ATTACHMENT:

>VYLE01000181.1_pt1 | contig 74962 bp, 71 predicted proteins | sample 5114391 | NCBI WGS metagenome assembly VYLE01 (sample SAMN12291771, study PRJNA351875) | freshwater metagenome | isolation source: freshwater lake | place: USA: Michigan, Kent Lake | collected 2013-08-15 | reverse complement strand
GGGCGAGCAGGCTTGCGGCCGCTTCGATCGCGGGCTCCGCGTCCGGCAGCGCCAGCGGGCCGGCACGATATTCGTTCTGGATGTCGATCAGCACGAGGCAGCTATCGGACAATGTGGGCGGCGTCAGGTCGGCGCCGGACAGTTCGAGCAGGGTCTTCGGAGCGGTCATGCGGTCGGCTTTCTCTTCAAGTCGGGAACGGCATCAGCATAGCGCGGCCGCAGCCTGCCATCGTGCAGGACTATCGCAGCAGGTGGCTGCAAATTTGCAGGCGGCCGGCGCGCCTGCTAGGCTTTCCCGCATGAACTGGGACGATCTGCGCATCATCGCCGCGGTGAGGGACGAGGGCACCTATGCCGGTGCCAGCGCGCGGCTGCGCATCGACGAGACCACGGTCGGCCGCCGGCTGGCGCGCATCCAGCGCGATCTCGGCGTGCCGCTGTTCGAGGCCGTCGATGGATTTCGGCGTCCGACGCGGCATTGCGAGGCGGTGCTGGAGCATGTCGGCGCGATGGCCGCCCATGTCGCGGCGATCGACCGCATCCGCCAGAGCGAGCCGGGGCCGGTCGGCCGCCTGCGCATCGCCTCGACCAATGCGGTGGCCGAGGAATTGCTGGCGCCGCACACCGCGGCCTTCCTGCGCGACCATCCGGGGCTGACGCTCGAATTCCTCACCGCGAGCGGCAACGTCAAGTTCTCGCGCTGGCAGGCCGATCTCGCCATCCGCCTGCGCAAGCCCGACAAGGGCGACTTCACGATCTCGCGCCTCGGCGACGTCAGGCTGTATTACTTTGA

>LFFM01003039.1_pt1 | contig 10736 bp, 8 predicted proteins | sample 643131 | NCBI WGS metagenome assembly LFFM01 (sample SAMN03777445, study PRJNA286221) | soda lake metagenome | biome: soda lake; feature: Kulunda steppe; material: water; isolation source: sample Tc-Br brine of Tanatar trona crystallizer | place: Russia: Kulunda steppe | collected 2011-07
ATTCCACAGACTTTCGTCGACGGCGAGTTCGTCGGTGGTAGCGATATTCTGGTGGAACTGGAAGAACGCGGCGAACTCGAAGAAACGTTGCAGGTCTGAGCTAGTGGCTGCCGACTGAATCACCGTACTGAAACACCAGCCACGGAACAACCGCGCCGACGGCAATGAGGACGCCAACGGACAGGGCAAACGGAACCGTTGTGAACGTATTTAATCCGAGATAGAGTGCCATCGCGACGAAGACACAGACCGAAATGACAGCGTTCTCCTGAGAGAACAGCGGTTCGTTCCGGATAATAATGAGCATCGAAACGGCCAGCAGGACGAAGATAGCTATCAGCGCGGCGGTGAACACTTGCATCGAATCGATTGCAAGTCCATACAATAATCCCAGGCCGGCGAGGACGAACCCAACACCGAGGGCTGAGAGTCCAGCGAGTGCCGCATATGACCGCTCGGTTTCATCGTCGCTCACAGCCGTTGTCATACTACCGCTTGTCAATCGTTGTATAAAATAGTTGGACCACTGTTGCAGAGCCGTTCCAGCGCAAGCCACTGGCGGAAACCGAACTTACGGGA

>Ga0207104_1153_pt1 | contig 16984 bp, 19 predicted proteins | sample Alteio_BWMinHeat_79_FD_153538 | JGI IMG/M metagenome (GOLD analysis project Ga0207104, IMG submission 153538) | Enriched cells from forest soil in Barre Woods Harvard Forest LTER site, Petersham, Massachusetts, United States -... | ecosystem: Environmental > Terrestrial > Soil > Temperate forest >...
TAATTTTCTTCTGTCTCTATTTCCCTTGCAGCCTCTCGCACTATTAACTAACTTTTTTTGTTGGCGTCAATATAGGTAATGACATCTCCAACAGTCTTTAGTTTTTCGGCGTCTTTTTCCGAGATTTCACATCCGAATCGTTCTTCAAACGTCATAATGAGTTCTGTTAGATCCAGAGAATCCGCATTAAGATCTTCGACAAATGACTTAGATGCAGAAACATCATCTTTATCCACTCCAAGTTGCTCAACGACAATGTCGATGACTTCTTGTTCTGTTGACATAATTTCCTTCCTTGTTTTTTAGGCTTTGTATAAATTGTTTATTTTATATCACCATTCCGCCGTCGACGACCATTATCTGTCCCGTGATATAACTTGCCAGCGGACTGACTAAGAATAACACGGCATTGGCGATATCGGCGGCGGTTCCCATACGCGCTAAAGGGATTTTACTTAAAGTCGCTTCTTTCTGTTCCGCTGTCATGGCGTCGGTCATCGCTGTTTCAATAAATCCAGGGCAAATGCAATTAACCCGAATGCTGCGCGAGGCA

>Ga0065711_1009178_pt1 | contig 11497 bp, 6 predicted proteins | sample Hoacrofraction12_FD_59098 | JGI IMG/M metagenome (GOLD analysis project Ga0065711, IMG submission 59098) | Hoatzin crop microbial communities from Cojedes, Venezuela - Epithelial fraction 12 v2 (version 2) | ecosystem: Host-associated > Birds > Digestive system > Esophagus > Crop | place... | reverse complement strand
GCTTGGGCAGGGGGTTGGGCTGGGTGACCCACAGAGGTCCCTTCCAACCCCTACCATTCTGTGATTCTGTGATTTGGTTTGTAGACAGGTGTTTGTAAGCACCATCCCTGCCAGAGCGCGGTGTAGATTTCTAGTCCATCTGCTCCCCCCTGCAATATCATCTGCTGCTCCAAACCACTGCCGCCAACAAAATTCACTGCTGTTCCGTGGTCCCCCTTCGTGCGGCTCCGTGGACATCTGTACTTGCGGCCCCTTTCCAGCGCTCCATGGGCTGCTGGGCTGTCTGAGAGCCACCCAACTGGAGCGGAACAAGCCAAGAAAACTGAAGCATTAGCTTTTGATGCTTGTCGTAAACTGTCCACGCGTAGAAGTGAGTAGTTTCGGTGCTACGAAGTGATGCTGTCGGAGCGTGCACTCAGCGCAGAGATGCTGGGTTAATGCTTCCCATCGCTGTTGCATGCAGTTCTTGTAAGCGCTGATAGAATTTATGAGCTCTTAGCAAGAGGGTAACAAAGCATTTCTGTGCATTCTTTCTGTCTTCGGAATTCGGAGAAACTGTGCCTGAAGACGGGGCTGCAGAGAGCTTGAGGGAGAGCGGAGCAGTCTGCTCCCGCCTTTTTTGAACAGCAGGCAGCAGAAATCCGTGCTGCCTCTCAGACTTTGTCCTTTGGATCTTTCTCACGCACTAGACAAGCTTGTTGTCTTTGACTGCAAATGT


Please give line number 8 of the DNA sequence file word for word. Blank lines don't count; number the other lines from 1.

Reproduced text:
GCTTGGGCAGGGGGTTGGGCTGGGTGACCCACAGAGGTCCCTTCCAACCCCTACCATTCTGTGATTCTGTGATTTGGTTTGTAGACAGGTGTTTGTAAGCACCATCCCTGCCAGAGCGCGGTGTAGATTTCTAGTCCATCTGCTCCCCCCTGCAATATCATCTGCTGCTCCAAACCACTGCCGCCAACAAAATTCACTGCTGTTCCGTGGTCCCCCTTCGTGCGGCTCCGTGGACATCTGTACTTGCGGCCCCTTTCCAGCGCTCCATGGGCTGCTGGGCTGTCTGAGAGCCACCCAACTGGAGCGGAACAAGCCAAGAAAACTGAAGCATTAGCTTTTGATGCTTGTCGTAAACTGTCCACGCGTAGAAGTGAGTAGTTTCGGTGCTACGAAGTGATGCTGTCGGAGCGTGCACTCAGCGCAGAGATGCTGGGTTAATGCTTCCCATCGCTGTTGCATGCAGTTCTTGTAAGCGCTGATAGAATTTATGAGCTCTTAGCAAGAGGGTAACAAAGCATTTCTGTGCATTCTTTCTGTCTTCGGAATTCGGAGAAACTGTGCCTGAAGACGGGGCTGCAGAGAGCTTGAGGGAGAGCGGAGCAGTCTGCTCCCGCCTTTTTTGAACAGCAGGCAGCAGAAATCCGTGCTGCCTCTCAGACTTTGTCCTTTGGATCTTTCTCACGCACTAGACAAGCTTGTTGTCTTTGACTGCAAATGT